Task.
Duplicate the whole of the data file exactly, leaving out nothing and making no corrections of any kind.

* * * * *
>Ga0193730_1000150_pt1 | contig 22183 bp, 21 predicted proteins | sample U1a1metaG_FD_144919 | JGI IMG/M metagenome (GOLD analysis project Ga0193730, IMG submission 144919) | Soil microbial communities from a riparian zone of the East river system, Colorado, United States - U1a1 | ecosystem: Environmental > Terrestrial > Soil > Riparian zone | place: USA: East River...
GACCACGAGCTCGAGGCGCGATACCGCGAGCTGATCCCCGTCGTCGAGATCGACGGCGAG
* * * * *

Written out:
>Ga0193730_1000150_pt1 | contig 22183 bp, 21 predicted proteins | sample U1a1metaG_FD_144919 | JGI IMG/M metagenome (GOLD analysis project Ga0193730, IMG submission 144919) | Soil microbial communities from a riparian zone of the East river system, Colorado, United States - U1a1 | ecosystem: Environmental > Terrestrial > Soil > Riparian zone | place: USA: East River...
GACCACGAGCTCGAGGCGCGATACCGCGAGCTGATCCCCGTCGTCGAGATCGACGGCGAG